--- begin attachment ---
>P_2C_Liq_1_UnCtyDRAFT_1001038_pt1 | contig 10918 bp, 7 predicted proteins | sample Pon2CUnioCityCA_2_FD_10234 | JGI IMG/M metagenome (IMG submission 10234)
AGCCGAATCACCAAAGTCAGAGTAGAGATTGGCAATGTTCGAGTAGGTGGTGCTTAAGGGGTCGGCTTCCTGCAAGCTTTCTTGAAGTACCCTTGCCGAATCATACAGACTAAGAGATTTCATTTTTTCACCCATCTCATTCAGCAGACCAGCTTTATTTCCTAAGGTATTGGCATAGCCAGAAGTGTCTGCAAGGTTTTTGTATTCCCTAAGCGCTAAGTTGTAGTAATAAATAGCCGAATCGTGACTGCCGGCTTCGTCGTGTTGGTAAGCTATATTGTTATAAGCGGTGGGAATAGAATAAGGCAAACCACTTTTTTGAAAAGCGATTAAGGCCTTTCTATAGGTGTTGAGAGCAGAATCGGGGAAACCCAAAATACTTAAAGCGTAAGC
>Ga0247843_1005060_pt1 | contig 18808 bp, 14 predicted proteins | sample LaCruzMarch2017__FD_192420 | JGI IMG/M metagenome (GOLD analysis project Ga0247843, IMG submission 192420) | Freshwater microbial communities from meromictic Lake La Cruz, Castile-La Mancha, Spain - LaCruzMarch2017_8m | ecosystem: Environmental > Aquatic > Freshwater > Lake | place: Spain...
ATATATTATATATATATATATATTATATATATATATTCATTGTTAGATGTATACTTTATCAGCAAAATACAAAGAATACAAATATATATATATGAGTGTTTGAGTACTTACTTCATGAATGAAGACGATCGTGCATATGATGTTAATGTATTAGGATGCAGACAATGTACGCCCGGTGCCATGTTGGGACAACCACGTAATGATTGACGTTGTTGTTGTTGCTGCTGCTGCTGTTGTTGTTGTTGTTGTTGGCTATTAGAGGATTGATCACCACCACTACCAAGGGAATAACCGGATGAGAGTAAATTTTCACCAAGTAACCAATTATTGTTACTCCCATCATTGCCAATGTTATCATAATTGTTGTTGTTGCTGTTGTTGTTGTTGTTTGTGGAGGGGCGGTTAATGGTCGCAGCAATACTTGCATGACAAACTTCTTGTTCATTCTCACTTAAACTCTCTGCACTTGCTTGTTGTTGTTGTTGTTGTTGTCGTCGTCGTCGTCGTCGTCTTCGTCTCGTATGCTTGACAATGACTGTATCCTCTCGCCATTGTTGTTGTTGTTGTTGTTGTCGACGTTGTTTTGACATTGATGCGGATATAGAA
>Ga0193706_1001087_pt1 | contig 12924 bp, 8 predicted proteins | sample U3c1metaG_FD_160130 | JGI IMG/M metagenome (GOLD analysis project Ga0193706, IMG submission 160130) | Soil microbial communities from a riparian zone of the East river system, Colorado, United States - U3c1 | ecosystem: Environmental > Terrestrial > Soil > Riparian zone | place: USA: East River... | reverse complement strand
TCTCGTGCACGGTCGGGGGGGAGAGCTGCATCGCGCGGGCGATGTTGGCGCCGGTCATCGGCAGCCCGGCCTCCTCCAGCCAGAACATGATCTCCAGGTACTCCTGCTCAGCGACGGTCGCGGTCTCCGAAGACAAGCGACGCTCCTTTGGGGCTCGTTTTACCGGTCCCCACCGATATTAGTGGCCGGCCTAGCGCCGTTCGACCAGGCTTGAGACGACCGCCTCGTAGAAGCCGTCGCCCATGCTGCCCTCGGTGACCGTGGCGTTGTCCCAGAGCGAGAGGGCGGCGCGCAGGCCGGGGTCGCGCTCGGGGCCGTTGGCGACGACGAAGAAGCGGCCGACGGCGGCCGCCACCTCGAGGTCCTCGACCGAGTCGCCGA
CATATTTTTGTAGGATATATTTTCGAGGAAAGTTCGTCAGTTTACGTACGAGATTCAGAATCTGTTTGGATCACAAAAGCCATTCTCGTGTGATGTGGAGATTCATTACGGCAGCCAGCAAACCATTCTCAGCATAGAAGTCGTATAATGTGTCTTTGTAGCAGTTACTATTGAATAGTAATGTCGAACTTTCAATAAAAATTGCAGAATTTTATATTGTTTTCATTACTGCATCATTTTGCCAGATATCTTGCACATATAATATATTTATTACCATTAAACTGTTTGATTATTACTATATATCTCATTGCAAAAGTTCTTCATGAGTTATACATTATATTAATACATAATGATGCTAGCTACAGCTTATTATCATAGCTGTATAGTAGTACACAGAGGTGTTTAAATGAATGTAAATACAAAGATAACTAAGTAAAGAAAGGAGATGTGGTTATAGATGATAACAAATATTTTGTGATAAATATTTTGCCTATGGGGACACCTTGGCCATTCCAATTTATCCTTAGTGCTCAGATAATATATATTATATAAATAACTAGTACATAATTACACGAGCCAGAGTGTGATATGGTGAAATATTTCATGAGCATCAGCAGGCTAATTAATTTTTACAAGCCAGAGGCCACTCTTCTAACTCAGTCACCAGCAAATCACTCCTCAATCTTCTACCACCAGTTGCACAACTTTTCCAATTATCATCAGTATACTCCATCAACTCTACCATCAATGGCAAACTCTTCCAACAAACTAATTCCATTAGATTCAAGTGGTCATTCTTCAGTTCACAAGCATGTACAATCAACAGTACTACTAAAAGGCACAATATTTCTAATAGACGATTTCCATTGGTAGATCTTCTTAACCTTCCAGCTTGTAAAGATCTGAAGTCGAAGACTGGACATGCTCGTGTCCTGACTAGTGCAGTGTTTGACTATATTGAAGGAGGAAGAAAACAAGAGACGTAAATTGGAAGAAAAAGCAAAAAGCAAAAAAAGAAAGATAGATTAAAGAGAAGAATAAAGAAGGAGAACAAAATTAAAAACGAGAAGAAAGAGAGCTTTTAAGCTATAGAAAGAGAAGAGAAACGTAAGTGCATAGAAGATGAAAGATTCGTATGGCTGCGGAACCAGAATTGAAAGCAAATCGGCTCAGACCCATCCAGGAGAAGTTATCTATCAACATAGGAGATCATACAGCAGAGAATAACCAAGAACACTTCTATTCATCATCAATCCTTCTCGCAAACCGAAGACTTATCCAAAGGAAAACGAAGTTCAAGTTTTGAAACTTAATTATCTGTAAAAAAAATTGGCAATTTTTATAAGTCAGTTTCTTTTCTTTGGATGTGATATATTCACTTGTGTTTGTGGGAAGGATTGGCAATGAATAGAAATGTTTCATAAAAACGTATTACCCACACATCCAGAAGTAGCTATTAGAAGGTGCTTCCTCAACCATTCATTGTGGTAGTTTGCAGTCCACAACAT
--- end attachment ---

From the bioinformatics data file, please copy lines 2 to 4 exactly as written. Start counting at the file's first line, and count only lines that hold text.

AGCCGAATCACCAAAGTCAGAGTAGAGATTGGCAATGTTCGAGTAGGTGGTGCTTAAGGGGTCGGCTTCCTGCAAGCTTTCTTGAAGTACCCTTGCCGAATCATACAGACTAAGAGATTTCATTTTTTCACCCATCTCATTCAGCAGACCAGCTTTATTTCCTAAGGTATTGGCATAGCCAGAAGTGTCTGCAAGGTTTTTGTATTCCCTAAGCGCTAAGTTGTAGTAATAAATAGCCGAATCGTGACTGCCGGCTTCGTCGTGTTGGTAAGCTATATTGTTATAAGCGGTGGGAATAGAATAAGGCAAACCACTTTTTTGAAAAGCGATTAAGGCCTTTCTATAGGTGTTGAGAGCAGAATCGGGGAAACCCAAAATACTTAAAGCGTAAGC
>Ga0247843_1005060_pt1 | contig 18808 bp, 14 predicted proteins | sample LaCruzMarch2017__FD_192420 | JGI IMG/M metagenome (GOLD analysis project Ga0247843, IMG submission 192420) | Freshwater microbial communities from meromictic Lake La Cruz, Castile-La Mancha, Spain - LaCruzMarch2017_8m | ecosystem: Environmental > Aquatic > Freshwater > Lake | place: Spain...
ATATATTATATATATATATATATTATATATATATATTCATTGTTAGATGTATACTTTATCAGCAAAATACAAAGAATACAAATATATATATATGAGTGTTTGAGTACTTACTTCATGAATGAAGACGATCGTGCATATGATGTTAATGTATTAGGATGCAGACAATGTACGCCCGGTGCCATGTTGGGACAACCACGTAATGATTGACGTTGTTGTTGTTGCTGCTGCTGCTGTTGTTGTTGTTGTTGTTGGCTATTAGAGGATTGATCACCACCACTACCAAGGGAATAACCGGATGAGAGTAAATTTTCACCAAGTAACCAATTATTGTTACTCCCATCATTGCCAATGTTATCATAATTGTTGTTGTTGCTGTTGTTGTTGTTGTTTGTGGAGGGGCGGTTAATGGTCGCAGCAATACTTGCATGACAAACTTCTTGTTCATTCTCACTTAAACTCTCTGCACTTGCTTGTTGTTGTTGTTGTTGTTGTCGTCGTCGTCGTCGTCGTCTTCGTCTCGTATGCTTGACAATGACTGTATCCTCTCGCCATTGTTGTTGTTGTTGTTGTTGTCGACGTTGTTTTGACATTGATGCGGATATAGAA